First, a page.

Posted by Anne Levesque and Cindy Blackstock · February 01, 2018 10:48 AM
FOURTH NON-COMPLIANCE ORDER RENDERED BY THE CANADIAN HUMAN RIGHTS TRIBUNAL IN FIRST NATIONS CHILD WELFARE CASE
Two years after the Canadian Human Rights Tribunal (“the Tribunal”) found Canada to be racially discriminating against over 165,000 First Nations children, the Tribunal has issued a fourth non-compliance order against the Federal government on February 1, 2018 (February 1, 2018 Order) or its failure to implement “immediate relief’ measures pending longer term reform. In its 2016 landmark ruling, the Tribunal found the Government of Canada in breach of the Canadian Human Rights Act for providing inequitable child welfare services to First Nations children and their families and for failing to implement Jordan’s Principle (Jordan’s Principle is a child-first initiative aiming to ensure that First Nations children has access to equitable and culturally appropriate services without delay). The Tribunal ordered a series of immediate measures to relieve the most egregious elements of the discrimination whilst longer term reform took place. It is astounding and unconscionable that two years and four non-compliance orders later, Canada has not complied even with the “immediate relief” measures let alone seriously engaged in long term reform.
Posted by Anne Levesque and Cindy Blackstock · January 16, 2018 9:24 AM
In January 2016, the Canadian Human Rights Tribunal released a historic decision finding that the Government of Canada was racially discriminating against over 165,000 First Nations children. Leading up to the decision, the Government of Canada spent more than 8 million dollars in legal fees trying to have the complaint dismissed on technical grounds. After the decision was issued, the Government of Canada tried to evade human rights scrutiny by arguing that reconciliation with Indigenous Peoples would best be achieved through consultations, rather than orders from the Tribunal. The authors argue that this distorted version of reconciliation is in fact incompatible with the calls to action of the Truth and Reconciliation Commission and domestic and international human rights law.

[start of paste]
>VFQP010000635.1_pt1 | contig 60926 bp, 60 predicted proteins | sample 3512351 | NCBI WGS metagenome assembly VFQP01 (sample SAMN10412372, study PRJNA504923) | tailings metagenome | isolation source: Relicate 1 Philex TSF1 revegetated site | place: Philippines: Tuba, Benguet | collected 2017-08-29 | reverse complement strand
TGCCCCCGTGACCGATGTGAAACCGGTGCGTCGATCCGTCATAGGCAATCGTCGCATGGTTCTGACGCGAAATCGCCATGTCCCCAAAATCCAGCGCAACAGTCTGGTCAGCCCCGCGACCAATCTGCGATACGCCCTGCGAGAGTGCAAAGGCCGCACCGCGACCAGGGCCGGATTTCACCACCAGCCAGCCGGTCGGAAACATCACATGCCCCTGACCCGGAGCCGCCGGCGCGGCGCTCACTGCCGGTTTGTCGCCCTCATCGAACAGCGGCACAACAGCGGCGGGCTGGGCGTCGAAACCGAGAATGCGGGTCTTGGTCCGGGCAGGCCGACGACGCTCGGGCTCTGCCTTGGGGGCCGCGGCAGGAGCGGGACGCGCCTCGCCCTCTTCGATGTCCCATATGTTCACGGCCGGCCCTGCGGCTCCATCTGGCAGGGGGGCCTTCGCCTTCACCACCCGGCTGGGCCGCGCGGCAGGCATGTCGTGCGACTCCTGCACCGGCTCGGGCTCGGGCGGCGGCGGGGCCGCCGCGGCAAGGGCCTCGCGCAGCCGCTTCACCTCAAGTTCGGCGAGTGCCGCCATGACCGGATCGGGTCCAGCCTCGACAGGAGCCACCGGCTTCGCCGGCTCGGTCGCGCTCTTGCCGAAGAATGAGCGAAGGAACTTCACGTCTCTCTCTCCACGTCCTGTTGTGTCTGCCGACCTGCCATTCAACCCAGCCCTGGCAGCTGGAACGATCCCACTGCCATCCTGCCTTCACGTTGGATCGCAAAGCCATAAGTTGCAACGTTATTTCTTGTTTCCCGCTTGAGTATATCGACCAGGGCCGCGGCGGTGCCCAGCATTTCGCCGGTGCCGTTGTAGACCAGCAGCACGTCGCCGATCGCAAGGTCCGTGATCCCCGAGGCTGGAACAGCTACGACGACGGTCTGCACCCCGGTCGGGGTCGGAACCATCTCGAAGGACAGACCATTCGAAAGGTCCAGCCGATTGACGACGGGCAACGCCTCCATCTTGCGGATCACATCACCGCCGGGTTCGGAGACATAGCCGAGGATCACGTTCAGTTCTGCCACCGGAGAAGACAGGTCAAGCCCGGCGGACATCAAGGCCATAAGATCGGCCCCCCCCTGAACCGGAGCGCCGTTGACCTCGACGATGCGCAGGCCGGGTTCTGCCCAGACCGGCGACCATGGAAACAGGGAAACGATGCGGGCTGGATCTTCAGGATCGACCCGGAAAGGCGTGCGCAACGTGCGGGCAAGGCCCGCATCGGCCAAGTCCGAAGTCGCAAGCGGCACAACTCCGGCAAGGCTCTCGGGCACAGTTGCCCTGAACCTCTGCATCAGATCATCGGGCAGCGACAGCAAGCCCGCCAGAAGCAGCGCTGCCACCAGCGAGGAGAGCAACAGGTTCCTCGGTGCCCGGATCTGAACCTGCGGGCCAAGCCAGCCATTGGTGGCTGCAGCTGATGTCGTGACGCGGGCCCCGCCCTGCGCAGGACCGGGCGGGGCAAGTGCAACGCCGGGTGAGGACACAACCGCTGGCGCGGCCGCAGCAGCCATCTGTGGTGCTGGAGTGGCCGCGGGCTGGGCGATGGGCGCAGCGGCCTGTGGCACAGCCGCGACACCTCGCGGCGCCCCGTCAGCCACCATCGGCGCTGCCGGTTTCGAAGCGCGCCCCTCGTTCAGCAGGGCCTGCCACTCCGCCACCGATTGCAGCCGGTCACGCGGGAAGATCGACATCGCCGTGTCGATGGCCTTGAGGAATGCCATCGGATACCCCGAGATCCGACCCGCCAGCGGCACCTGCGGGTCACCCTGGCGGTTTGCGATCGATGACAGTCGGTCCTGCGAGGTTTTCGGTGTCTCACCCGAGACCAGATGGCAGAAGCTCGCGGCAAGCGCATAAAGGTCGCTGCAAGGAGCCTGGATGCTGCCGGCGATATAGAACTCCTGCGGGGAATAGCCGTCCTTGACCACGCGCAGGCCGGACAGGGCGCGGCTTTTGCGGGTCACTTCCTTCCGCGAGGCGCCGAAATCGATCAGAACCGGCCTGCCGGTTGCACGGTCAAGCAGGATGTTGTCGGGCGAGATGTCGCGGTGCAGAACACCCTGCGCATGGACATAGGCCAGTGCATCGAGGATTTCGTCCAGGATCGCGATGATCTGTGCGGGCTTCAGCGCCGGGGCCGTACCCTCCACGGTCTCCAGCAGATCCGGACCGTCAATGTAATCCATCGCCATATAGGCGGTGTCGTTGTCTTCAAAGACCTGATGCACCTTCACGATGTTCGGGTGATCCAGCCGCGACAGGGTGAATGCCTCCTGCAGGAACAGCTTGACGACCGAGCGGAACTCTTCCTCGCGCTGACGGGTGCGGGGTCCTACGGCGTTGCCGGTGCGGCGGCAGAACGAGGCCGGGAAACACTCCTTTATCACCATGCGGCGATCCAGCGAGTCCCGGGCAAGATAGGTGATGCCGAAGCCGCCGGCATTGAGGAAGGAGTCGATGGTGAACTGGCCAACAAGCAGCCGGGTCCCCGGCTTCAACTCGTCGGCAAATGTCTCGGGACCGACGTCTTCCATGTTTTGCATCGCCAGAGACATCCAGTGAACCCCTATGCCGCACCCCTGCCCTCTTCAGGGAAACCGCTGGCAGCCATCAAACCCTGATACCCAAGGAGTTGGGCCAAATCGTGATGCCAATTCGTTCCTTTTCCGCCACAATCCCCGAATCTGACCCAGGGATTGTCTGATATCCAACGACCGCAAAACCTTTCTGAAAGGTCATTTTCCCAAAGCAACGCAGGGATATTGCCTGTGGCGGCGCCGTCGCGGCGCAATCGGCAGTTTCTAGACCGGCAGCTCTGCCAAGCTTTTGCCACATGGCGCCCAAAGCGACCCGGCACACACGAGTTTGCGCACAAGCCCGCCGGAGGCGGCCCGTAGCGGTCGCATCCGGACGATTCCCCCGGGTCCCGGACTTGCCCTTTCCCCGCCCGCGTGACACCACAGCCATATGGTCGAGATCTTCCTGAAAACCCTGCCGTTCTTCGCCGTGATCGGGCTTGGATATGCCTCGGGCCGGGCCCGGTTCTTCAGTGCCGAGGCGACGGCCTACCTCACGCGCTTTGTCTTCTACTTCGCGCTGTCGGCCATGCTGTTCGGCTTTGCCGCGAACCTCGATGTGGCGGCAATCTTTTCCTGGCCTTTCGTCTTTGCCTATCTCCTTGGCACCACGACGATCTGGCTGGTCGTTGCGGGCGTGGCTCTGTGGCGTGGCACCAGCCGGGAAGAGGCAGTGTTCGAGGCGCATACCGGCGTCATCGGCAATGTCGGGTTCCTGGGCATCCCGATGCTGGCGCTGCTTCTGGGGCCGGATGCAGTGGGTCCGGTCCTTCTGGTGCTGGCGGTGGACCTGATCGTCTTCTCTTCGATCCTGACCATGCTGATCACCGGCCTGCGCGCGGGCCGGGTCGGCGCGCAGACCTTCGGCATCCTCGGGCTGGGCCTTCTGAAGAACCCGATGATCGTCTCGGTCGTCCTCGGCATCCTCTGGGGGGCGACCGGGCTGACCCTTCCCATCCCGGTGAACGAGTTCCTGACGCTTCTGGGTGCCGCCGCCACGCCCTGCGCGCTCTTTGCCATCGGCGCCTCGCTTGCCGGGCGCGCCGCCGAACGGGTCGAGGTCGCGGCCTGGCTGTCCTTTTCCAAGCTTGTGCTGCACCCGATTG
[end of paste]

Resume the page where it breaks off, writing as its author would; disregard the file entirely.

A year has passed since the closing event of the Truth and Reconciliation Commission in Ottawa — a brief moment of self-reflection that punctured through a stubborn, willful and long-standing national blindness.
The federal government knowingly discriminates against Indigenous children and their families. That discrimination is part of the colonial fabric that holds together Canadian political-economic development.